Samson was doing his best. He had a deep desire to see his people transformed by God’s Word, so after a Scripture Application and Leadership Training (SALT) course in a neighboring language, he had undertaken the task of translating the course materials into Amele. It was a huge project, and Samson struggled along with little training and almost no support.
The completed Amele New Testament had been sitting in storage for over a decade, but few people owned a copy, and many Amele did not even know that the translation existed. When a group arrived to research the reasons behind the lack of use of the New Testament, leaders from the area’s main denomination started asking, “Why don’t we use this Bible?”
As they talked, they began to catch Samson’s vision for the Amele to grasp God’s Word in a deeper way, until the entire denomination threw its support behind his efforts. A team formed, with Samson at its head, and for the next year they pushed through discouragement and hardship to translate the twenty SALT lessons. It became a community project as women cooked for the team and children even pitched in by bringing firewood. Excitement built, with other denominations coming on board, and as the project neared completion and registrations poured in for the Amele’s own SALT course, leaders realized they would need to run two back-to-back programs to accommodate all 480 participants.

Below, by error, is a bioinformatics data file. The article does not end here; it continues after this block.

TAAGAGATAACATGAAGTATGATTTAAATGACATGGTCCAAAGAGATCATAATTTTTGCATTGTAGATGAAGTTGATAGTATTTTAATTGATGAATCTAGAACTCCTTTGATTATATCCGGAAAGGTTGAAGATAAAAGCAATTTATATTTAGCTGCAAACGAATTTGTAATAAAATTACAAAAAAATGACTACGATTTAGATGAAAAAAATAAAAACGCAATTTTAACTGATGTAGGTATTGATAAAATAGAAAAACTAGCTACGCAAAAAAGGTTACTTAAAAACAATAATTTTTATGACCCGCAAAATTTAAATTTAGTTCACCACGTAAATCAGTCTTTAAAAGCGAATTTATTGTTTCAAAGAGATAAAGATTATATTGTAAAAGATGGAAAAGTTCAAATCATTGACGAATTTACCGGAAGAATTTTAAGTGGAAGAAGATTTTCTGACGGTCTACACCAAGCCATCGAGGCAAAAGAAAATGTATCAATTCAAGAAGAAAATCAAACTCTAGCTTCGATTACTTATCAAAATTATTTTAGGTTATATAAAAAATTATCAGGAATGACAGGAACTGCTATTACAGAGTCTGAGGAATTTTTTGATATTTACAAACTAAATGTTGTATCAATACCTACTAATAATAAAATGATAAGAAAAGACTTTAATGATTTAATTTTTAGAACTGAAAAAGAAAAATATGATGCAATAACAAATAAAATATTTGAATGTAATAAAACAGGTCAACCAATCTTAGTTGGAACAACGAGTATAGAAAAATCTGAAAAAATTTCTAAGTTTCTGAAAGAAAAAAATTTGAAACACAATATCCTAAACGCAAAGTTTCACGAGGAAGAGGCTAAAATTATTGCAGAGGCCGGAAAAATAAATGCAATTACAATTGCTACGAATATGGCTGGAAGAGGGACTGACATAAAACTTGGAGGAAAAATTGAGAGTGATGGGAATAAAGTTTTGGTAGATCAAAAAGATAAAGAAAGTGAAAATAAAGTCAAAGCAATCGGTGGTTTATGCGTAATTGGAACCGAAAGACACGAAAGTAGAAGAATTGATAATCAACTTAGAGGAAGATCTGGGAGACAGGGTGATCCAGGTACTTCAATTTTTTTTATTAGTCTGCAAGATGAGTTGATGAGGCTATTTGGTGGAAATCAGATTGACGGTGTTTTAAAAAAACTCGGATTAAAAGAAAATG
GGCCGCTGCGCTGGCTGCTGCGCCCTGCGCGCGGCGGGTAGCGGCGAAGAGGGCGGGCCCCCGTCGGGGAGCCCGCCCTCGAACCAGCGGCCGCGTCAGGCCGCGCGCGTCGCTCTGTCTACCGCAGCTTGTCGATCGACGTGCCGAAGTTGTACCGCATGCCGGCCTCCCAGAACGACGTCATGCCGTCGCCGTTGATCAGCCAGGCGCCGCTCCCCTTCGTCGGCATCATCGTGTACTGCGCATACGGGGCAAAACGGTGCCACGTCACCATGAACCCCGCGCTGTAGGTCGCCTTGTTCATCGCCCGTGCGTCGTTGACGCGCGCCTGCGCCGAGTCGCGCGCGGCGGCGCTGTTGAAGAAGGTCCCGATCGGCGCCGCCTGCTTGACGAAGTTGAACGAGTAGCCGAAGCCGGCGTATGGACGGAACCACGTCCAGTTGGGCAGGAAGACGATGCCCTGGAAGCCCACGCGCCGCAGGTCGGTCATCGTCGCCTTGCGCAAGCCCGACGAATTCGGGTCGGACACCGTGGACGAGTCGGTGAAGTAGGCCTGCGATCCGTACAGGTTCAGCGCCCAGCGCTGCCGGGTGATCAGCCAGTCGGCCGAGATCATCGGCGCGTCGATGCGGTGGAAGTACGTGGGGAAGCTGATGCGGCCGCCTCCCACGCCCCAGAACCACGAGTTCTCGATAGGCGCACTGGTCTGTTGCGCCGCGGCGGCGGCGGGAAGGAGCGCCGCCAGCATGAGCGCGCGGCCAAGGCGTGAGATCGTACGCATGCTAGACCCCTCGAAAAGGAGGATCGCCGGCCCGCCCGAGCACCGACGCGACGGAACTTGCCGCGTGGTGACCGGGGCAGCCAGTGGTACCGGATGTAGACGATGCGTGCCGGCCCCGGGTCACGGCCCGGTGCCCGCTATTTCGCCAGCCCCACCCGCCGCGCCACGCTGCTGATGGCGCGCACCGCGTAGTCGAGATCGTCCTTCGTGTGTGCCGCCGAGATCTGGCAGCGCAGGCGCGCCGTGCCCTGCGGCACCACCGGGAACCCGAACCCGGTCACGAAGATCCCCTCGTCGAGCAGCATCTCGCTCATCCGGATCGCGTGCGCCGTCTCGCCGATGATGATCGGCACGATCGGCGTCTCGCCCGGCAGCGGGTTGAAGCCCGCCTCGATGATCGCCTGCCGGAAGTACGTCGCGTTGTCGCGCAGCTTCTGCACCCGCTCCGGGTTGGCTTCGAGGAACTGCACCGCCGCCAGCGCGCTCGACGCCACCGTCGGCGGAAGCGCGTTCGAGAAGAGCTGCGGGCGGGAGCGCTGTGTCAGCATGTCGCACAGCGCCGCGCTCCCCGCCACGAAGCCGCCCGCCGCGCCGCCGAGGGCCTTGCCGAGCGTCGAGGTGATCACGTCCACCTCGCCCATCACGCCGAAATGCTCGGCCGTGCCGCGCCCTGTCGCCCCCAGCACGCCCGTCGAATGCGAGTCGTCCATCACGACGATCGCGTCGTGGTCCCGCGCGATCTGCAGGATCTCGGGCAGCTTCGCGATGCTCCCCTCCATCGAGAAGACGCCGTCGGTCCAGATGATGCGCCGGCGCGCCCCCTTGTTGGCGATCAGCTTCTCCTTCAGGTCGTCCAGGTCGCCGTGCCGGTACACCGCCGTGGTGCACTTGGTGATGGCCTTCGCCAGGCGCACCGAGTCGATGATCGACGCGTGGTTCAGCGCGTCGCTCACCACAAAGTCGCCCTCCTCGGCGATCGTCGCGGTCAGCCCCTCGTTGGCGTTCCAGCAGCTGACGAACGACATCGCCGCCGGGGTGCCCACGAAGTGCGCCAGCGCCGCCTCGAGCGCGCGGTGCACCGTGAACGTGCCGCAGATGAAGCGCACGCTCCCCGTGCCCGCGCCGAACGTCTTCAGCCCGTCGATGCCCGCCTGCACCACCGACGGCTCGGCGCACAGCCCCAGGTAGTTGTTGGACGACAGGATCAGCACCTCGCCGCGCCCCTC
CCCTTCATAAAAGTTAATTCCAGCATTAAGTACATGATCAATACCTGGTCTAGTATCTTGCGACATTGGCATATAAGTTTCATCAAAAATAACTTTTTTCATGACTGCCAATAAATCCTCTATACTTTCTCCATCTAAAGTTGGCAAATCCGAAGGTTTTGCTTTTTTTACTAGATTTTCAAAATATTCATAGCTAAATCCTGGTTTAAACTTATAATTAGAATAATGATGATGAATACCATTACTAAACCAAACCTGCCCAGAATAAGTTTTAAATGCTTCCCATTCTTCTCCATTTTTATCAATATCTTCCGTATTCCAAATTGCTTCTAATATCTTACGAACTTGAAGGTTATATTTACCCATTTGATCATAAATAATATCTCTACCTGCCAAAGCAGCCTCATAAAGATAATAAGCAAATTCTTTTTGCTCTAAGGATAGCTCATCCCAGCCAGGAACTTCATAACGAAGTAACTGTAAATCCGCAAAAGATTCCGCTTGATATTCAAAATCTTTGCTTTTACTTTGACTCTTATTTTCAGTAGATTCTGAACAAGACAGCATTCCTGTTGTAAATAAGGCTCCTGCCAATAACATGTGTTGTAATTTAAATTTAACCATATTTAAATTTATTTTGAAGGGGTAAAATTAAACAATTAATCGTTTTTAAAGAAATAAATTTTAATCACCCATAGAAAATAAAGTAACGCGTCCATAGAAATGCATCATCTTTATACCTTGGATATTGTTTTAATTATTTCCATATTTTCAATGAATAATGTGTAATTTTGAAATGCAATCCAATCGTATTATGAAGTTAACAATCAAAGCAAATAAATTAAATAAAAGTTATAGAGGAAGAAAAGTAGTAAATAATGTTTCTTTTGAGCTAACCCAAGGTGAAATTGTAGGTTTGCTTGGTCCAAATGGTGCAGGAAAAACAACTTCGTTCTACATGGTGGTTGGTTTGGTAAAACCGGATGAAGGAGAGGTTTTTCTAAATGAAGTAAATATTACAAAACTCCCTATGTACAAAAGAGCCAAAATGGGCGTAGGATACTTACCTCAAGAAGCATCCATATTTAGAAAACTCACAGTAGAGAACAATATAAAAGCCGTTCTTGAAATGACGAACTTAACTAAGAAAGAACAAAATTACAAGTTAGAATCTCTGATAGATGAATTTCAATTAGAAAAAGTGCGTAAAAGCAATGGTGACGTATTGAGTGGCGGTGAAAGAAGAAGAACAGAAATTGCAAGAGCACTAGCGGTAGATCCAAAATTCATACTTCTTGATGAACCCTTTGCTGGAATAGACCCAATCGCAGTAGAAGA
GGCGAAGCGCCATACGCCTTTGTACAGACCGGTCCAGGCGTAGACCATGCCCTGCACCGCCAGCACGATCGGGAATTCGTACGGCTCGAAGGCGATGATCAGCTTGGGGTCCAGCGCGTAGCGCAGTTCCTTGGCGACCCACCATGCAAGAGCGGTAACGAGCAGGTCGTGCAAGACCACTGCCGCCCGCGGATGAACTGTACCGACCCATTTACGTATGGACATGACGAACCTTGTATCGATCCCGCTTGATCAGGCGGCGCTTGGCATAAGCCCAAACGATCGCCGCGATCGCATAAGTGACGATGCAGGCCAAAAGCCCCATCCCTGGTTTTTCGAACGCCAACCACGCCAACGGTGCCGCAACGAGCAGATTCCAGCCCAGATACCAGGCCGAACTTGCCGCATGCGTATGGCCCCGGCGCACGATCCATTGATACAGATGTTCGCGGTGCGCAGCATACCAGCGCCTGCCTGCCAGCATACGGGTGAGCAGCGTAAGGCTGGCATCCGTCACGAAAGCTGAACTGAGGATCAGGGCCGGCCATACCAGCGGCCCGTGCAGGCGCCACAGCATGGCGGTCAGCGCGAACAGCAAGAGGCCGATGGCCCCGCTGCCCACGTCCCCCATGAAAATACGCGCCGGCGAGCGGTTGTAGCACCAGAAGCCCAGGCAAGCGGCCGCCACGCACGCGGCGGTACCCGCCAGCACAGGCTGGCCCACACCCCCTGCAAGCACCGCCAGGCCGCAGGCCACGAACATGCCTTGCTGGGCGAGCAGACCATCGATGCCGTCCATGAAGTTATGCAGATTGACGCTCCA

During the two courses, almost 450 New Testaments made their way out of storage and into the hands and hearts of people, like one man who said, “I thought that going to church and playing the part of a Christian on the outside was a means of getting something from God. Now I see that there is so much more to Christianity than this. God wants me to be transformed on the inside.”
Samson’s dream for his people is coming true.